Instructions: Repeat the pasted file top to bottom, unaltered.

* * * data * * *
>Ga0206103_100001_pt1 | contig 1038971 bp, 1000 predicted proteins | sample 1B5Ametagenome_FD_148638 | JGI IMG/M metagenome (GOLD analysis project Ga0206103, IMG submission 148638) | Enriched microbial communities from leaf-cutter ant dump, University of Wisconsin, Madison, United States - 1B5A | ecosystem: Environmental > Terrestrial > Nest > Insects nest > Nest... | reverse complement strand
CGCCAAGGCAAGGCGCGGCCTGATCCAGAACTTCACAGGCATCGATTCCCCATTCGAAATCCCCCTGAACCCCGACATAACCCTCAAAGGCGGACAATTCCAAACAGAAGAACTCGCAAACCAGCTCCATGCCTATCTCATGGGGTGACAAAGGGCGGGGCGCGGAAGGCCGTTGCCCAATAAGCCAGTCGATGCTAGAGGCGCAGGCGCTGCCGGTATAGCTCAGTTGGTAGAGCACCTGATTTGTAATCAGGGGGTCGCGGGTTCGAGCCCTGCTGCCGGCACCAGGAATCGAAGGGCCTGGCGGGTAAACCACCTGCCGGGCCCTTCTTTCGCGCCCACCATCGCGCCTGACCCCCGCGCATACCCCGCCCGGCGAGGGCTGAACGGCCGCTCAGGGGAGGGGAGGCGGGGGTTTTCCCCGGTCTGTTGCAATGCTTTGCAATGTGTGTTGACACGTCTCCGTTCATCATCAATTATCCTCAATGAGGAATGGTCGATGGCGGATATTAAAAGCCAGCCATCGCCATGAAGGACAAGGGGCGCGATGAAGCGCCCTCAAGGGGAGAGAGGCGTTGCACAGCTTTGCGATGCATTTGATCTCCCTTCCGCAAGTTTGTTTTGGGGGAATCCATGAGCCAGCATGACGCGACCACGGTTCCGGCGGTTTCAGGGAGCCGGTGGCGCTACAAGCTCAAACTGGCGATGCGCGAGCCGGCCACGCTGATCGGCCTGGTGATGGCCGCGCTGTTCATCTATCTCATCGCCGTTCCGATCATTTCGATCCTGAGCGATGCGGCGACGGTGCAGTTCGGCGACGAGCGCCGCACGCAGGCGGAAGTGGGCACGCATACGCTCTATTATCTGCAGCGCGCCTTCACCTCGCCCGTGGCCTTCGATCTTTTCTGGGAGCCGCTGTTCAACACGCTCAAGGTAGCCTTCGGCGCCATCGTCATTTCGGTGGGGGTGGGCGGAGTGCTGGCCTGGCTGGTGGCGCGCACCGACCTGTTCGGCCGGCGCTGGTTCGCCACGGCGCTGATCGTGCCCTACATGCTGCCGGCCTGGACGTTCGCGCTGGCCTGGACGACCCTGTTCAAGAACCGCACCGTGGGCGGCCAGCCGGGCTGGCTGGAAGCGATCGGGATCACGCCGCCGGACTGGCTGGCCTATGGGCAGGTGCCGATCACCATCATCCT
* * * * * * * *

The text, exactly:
>Ga0206103_100001_pt1 | contig 1038971 bp, 1000 predicted proteins | sample 1B5Ametagenome_FD_148638 | JGI IMG/M metagenome (GOLD analysis project Ga0206103, IMG submission 148638) | Enriched microbial communities from leaf-cutter ant dump, University of Wisconsin, Madison, United States - 1B5A | ecosystem: Environmental > Terrestrial > Nest > Insects nest > Nest... | reverse complement strand
CGCCAAGGCAAGGCGCGGCCTGATCCAGAACTTCACAGGCATCGATTCCCCATTCGAAATCCCCCTGAACCCCGACATAACCCTCAAAGGCGGACAATTCCAAACAGAAGAACTCGCAAACCAGCTCCATGCCTATCTCATGGGGTGACAAAGGGCGGGGCGCGGAAGGCCGTTGCCCAATAAGCCAGTCGATGCTAGAGGCGCAGGCGCTGCCGGTATAGCTCAGTTGGTAGAGCACCTGATTTGTAATCAGGGGGTCGCGGGTTCGAGCCCTGCTGCCGGCACCAGGAATCGAAGGGCCTGGCGGGTAAACCACCTGCCGGGCCCTTCTTTCGCGCCCACCATCGCGCCTGACCCCCGCGCATACCCCGCCCGGCGAGGGCTGAACGGCCGCTCAGGGGAGGGGAGGCGGGGGTTTTCCCCGGTCTGTTGCAATGCTTTGCAATGTGTGTTGACACGTCTCCGTTCATCATCAATTATCCTCAATGAGGAATGGTCGATGGCGGATATTAAAAGCCAGCCATCGCCATGAAGGACAAGGGGCGCGATGAAGCGCCCTCAAGGGGAGAGAGGCGTTGCACAGCTTTGCGATGCATTTGATCTCCCTTCCGCAAGTTTGTTTTGGGGGAATCCATGAGCCAGCATGACGCGACCACGGTTCCGGCGGTTTCAGGGAGCCGGTGGCGCTACAAGCTCAAACTGGCGATGCGCGAGCCGGCCACGCTGATCGGCCTGGTGATGGCCGCGCTGTTCATCTATCTCATCGCCGTTCCGATCATTTCGATCCTGAGCGATGCGGCGACGGTGCAGTTCGGCGACGAGCGCCGCACGCAGGCGGAAGTGGGCACGCATACGCTCTATTATCTGCAGCGCGCCTTCACCTCGCCCGTGGCCTTCGATCTTTTCTGGGAGCCGCTGTTCAACACGCTCAAGGTAGCCTTCGGCGCCATCGTCATTTCGGTGGGGGTGGGCGGAGTGCTGGCCTGGCTGGTGGCGCGCACCGACCTGTTCGGCCGGCGCTGGTTCGCCACGGCGCTGATCGTGCCCTACATGCTGCCGGCCTGGACGTTCGCGCTGGCCTGGACGACCCTGTTCAAGAACCGCACCGTGGGCGGCCAGCCGGGCTGGCTGGAAGCGATCGGGATCACGCCGCCGGACTGGCTGGCCTATGGGCAGGTGCCGATCACCATCATCCT